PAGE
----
A Reporter Has Counted Every Bad Word in Quentin Tarantino’s Films

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Quentin Tarantino’s scripts, as is well known, love to be enriched by vulgar epithets. The Dallas Observer reporter, Garret Gravely, ventured into the crazy task of counting every bad word spoken in a Tarantino film, coming to the conclusion that the word ‘fuck’ is the most used injury; 901 times in his nine films.

In second place is ‘shit’, the word used 295 times, very far from the summit. The Observer subdivides each characteristic bad word of the Tarantine films and then sum them all up in a final overview. 

The data is also interesting to show some surprising details in the relationship between Tarantino and inappropriate language. For example, the directorial debut, Le Iene, includes the word ‘fuck’ more than all the other films by the director, as many as 269 mentions. In second place is Pulp Fiction with 265. 

The latter is also the film that contains the most swear words in absolute, or 431. Bastardi Senza Gloria won the palm of the film less filled with vulgar epithets, with only 38 bad words. Interestingly, it is the first films of his career that are most enriched by these terms: on the podium, there are Le Iene, Pulp Fiction, and Jackie Brown. 

The report also focuses on the use of the word ‘nigger’, a source of long controversy for the director throughout his career. Django Unchained is the film in which it is mostly used; 110 times.

Jackie Brown and The Hateful Eight stop at 35.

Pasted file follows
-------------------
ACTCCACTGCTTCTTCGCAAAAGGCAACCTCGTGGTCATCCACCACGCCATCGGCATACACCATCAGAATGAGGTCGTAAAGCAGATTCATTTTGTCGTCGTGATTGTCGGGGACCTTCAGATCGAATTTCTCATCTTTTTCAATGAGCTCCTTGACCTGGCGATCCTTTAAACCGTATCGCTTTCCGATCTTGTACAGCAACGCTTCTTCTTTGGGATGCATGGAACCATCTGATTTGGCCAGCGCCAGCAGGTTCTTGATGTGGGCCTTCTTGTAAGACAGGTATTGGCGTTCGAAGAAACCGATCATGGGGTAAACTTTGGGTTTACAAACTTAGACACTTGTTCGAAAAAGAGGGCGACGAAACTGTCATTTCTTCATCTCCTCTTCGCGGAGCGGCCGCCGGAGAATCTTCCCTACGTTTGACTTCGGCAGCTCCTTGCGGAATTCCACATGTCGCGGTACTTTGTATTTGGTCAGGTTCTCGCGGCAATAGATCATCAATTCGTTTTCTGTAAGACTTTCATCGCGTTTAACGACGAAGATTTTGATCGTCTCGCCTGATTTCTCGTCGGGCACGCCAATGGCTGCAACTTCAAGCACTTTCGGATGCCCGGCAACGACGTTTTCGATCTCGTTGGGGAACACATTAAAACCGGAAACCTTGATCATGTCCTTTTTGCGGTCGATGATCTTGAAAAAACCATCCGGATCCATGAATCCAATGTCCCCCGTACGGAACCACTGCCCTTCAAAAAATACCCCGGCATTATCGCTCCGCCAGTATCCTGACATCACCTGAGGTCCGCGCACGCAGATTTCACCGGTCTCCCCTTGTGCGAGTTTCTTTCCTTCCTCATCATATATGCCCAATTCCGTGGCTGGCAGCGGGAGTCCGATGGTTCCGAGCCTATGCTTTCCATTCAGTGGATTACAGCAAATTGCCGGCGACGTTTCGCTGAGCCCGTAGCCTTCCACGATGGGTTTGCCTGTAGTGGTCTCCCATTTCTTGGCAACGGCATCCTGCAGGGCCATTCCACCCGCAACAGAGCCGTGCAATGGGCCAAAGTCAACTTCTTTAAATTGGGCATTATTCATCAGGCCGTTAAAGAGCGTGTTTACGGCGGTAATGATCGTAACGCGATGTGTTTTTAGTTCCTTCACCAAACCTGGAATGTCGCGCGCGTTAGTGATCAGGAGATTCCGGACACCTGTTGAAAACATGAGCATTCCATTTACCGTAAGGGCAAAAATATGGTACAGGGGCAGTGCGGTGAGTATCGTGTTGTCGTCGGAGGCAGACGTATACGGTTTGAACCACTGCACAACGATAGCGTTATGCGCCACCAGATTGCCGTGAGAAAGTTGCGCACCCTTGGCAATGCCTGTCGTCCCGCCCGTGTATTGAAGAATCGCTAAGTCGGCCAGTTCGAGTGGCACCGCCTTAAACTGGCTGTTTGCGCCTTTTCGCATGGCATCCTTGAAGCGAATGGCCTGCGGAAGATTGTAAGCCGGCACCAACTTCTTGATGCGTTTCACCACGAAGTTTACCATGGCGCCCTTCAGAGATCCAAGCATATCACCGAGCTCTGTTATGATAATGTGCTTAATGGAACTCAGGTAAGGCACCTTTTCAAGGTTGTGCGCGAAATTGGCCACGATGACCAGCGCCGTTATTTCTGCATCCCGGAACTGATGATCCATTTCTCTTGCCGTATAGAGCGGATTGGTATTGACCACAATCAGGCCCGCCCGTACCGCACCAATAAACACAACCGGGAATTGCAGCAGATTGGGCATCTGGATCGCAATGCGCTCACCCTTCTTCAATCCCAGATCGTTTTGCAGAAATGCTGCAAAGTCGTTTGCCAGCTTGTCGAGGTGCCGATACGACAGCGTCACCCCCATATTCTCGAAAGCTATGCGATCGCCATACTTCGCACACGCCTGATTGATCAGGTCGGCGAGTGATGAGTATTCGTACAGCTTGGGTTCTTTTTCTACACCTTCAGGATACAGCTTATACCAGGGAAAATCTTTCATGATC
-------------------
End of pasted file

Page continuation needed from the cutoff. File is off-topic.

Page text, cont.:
Although there are three films that do not contain it – Kill Bill, Inglourious Basterds and Once Upon a Time in … Hollywood – the word is still the third most used expression in movies of Tarantino.

The Tarantine use of this term has been defended by stars like Jamie Foxx and Samuel L. Jackson: “I understood the context. The word ‘nigger’ was uttered 100 times but I understood the context: this is how it was at that time “ said Foxx. 

Jackson’s comment is harsher: “You can’t just tell a screenwriter, who can’t talk, write words, put words in the mouths of people of their ethnicity, the way they use words. You can’t do it because then it becomes a falsehood. It is not honest.” 

Quentin Tarantino is in Rome these days to present Once Upon a Time in … Hollywood, the last project screened at the Cannes Film Festival; recently released a playlist with the favorite music of his films. In early July he also reiterated his withdrawal from the cinema. Will it really be like this?